On Friday 13 February 2004 13.53, Tim Goetze wrote:
> >Hear hear. I think that GL accelration is a (potentially)
> > important optimisation for audio apps - it saves a lot of cache
> > and memory bandwidth that can be better used number-crunching
> > audio.
> i'm a bit skeptical about this GL + audio business. over the years,
> these splendid 3D accelerator cards have 'improved' to the point of
> being one of the noisiest parts in a system, and consuming serious
Yes... That's a really rather annoying side effect. However, there are
actually quite powerfull cards with large, fan-less heatsinks. It
doesn't get more silent than that! ;-)
And there's always the option of replacing the original heatsink + fan
assembly with a water cooling block (provided you have a water cooled
machine) or a big fan-less heatsink, like this one:
I've mounted these on two ATI FireGL 8800 cards without (major)
problems. The heatsinks are supposed to support bigger/hotter cards
as well, but you should definitely use the optional fan for those.
(I'm using the fan anyway, as there isn't much self circulation with
horizontal heatsinks. Very silent but quite sufficient at 5 V.)
> true open-source support for these chips verges on non-existence.
> wasn't the point of linux to have an all-open-source system? i for
> one won't run binary GL drivers.
Well, as annoying as it it, it seems like we'll just have to accept
that the drivers are part of the package. You buy a video card, and
you get drivers one way or another; drivers that are pretty close to
firmware, except that it runs on the host CPU. And you don't have the
source of the firmware in your printer, modems and other devices, do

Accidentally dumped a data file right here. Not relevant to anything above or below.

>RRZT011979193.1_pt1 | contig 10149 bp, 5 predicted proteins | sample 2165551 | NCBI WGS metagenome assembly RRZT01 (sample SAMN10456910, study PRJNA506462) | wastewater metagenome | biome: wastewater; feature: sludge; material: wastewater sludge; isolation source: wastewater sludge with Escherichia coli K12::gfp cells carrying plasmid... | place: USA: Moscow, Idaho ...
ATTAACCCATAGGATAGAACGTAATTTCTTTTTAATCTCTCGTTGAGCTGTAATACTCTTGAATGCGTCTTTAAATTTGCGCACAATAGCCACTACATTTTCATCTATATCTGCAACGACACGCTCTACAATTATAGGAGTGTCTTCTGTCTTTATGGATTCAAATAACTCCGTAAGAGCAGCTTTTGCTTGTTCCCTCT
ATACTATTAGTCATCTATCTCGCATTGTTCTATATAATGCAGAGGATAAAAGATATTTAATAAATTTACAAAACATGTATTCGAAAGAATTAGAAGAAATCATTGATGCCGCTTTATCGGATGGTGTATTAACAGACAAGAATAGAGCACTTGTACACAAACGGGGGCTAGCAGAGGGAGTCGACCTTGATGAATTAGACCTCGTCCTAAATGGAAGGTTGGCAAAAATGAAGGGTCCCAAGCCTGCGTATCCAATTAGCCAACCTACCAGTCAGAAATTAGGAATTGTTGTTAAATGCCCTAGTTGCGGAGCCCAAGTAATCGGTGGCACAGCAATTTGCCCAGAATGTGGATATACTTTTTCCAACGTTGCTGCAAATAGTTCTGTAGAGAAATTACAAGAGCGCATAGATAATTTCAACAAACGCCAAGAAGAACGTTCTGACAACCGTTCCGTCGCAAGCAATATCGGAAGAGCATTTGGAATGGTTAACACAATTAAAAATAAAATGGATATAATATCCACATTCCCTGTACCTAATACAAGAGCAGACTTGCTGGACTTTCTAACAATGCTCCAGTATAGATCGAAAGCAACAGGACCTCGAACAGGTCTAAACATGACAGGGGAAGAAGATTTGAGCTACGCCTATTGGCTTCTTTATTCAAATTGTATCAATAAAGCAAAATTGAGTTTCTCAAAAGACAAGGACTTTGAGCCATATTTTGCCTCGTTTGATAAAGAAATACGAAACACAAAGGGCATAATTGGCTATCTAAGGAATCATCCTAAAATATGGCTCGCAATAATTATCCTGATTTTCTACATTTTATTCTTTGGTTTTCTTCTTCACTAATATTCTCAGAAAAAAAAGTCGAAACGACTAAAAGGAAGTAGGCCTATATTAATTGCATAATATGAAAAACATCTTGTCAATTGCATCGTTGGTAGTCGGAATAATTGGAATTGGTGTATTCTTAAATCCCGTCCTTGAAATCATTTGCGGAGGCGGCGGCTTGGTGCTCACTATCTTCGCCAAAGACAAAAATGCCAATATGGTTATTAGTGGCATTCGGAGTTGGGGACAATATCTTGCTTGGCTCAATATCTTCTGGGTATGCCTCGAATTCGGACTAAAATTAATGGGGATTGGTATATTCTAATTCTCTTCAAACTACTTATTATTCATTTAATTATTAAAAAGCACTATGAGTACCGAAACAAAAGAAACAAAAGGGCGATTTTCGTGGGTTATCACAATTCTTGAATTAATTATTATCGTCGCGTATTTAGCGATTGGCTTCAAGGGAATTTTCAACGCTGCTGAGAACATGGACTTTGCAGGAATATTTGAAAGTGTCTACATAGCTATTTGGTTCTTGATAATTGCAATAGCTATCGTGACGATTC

you? Doesn't really matter as long as they work, and speak some
comprehensible standard protocol.
Still, I'd really prefer if I could debug these bl**dy ATI drivers
myself, rather than wasting time posting bug reports to ATI. And
having the source of my laser printer's firmware could be fun...
> and if you design your application around it, a system that does
> GL in software will suffer big time from the cache, memory
> bandwidth *and* CPU cycle hit. i've seen some simple GL-enabled
> applications freeze software GL systems to a virtual standstill
> because it never dawned on the author that this has to be taken
> into account.
Actually, many OpenGL developers do sort of take s/w OpenGL in
account: They explicitly do not support it, as it's dog slow pretty
much by definition, and there isn't much to do about that. OpenGL
doesn't lend itself well to s/w implementation.
> i do agree that GL is a potentially important optimization. i don't
> expect the potential to manifest itself within the next cople of
> years though. :)
Well, M$ and Apple desktop environments seem to be moving towards
using 3D acceleration for all rendering, but 3D acceleration probably
isn't cheap and widely available enough for this approach to
completely replace s/w rendering and 2D acceleration just yet.
Embedded PC hardware still generally comes without 3D acceleration,
and it'll probably stay that way until GPU power consumption has been
reduced by at least an order of magnitude. I'd assume your average
laptop user would really rather not waste power on eyecandy either.
So, I guess the 2D acceleration and s/w rendering APIs will be
relevant for several more years to come - and applications should
preferably support *both* 2D and 3D APIs when appropriate. (Could be
done through 2D-over-3D wrappers or backends.)
//David Olofson - Programmer, Composer, Open Source Advocate
.- Audiality -----------------------------------------------.
| Free/Open Source audio engine for games and multimedia. |
| MIDI, modular synthesis, real time effects, scripting,... |
`-----------------------------------> http://audiality.org -'
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